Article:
Reflection on approaches to education and the extent to which 'knowledge' does require personal experience. Touched on 'Virtue Ethics' which I've heard about in medicine, but don't know enough about - something to look into. The discussion in Meno led to some reflection on the meaning of 'knowledge' and 'true opinion' in an online discussion on ChatGPT the latest open access AI platform.

Remembering and Forgetting in Ireland:
Thoughts about the importance that 'forgetting' may have in conflict resolution and the establishment of stable societies. Much of value in trying to understand contemporary challenges post-Brexit and important insights into the influences of the past on relations across the British Islands.

Christianity and its material culture:
Plenty to think about in terms of how belief systems are reflected/incorporated into objects and materials. A reminder of how important such objects can be, also how there have been waves of destruction across time, interesting to think about what contemporary iconoclasm is going to look like - will we have a revolution against selfies and curated selves?

The revival of the Gothic tradition:
One aspect of this which interested me was in the reflection of political values in buildings - the contrast between the power of basing buildings in 'the past' and perhaps of looking to other traditions - celebrating modernity or 'place' as the parliaments in Wales and Scotland look to do. What do civic buildings tell us about contemporary values?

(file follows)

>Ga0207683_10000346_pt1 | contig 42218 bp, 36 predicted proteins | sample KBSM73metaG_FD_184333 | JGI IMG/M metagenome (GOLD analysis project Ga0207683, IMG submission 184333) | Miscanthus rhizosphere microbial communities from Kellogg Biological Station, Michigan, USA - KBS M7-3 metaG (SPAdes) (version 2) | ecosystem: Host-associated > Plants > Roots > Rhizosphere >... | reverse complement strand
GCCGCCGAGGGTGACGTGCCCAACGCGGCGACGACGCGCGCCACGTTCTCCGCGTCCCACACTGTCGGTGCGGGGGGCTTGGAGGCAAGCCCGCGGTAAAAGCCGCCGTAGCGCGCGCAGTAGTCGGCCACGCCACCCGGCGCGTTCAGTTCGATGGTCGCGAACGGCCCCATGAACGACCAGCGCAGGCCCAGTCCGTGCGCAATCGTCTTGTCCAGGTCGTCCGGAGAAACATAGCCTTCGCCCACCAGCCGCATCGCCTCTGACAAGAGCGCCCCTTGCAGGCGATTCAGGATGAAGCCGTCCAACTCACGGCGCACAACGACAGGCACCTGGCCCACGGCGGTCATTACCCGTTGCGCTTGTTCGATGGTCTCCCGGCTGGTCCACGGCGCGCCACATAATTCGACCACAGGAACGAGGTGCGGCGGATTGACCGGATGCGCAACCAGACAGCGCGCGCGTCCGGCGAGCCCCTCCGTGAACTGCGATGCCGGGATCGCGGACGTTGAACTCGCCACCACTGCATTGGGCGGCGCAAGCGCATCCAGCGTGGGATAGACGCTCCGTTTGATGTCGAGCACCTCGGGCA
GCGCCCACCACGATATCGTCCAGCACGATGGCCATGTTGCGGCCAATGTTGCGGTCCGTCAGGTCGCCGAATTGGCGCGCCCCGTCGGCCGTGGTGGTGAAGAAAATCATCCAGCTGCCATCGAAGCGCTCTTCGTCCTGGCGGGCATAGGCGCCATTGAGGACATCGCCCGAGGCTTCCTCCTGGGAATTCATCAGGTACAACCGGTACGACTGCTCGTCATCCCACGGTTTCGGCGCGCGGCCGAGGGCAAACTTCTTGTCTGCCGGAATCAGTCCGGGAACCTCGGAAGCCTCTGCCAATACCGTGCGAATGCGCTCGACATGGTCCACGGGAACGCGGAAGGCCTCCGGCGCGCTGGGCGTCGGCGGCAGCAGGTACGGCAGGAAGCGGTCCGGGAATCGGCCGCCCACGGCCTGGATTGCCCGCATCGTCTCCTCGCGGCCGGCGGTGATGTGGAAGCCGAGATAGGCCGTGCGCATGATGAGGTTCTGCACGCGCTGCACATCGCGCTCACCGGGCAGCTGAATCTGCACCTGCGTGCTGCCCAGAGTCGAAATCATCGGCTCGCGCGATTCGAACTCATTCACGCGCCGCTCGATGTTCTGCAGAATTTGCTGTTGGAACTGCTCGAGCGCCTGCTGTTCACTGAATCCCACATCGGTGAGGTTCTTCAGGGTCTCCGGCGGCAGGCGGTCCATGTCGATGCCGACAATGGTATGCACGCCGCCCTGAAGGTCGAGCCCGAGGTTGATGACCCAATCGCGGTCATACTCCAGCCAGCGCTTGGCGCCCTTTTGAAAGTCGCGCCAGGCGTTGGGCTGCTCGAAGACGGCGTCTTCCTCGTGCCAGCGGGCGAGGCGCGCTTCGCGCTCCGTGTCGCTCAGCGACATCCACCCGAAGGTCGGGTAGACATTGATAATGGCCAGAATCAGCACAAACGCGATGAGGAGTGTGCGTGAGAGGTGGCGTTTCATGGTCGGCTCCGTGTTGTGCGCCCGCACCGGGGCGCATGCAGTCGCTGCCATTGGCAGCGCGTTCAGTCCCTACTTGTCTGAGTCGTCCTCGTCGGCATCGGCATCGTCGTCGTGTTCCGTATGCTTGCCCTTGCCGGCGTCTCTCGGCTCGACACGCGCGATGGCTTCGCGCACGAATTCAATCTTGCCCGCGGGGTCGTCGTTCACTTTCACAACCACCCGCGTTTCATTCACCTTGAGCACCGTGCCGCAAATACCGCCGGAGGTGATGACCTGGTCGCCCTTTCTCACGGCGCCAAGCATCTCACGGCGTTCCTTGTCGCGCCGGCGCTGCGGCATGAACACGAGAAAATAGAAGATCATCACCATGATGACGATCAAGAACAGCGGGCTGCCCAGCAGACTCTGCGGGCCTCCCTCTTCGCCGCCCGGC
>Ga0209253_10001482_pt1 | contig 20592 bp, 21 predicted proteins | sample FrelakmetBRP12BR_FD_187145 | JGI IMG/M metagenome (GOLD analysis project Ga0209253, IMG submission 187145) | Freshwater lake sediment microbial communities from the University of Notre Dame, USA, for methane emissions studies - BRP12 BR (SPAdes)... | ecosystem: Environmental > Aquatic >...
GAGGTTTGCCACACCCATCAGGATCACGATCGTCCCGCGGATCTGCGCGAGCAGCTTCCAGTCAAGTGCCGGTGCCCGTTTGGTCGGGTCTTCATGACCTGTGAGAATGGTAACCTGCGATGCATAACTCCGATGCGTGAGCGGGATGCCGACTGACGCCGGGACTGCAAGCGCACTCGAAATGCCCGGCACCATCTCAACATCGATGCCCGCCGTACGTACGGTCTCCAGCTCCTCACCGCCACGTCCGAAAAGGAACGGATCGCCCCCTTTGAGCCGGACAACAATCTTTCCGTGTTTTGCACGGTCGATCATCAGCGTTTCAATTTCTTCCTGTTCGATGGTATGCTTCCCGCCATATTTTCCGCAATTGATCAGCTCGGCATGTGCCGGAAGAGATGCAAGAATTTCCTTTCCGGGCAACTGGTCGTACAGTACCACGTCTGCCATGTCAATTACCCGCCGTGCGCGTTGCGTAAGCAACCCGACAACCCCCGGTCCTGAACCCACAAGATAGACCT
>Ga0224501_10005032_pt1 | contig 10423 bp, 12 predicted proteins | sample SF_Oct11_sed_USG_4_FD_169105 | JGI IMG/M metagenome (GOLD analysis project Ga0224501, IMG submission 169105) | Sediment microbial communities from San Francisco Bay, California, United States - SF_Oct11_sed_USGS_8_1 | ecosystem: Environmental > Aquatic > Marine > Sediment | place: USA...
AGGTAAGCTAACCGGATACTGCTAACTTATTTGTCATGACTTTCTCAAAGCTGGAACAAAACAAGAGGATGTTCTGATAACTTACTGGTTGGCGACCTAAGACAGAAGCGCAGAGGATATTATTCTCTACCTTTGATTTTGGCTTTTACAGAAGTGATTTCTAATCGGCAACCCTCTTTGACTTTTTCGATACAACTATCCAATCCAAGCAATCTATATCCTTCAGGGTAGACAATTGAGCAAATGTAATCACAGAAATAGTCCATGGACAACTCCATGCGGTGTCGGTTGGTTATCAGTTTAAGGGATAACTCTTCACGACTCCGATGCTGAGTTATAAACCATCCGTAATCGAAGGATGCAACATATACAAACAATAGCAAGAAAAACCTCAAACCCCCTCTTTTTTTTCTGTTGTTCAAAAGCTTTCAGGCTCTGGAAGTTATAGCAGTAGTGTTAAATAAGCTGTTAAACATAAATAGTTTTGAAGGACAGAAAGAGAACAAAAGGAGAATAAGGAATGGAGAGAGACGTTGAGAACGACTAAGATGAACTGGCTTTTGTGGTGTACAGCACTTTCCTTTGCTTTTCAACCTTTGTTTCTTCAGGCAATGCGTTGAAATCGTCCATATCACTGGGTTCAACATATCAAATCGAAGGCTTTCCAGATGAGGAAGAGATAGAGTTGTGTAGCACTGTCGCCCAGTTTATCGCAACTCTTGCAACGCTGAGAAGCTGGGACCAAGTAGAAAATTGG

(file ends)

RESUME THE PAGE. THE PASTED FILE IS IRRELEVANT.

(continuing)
This chapter really felt like a step up in terms of these learning outcomes on 'ethical, social and public concern' - much more of a feature across all of this book. Lots to think about regarding what 'leadership' involves and also the great difficulties that individuals and groups, who are actually not so far apart, can encounter. Found it fascinating to be casting Paul Simon as 'Antigone' when listening to him trying to justify 'ignoring' politics in making 'Graceland', instantly sympathised with 'Creon'! A big message here about compromise.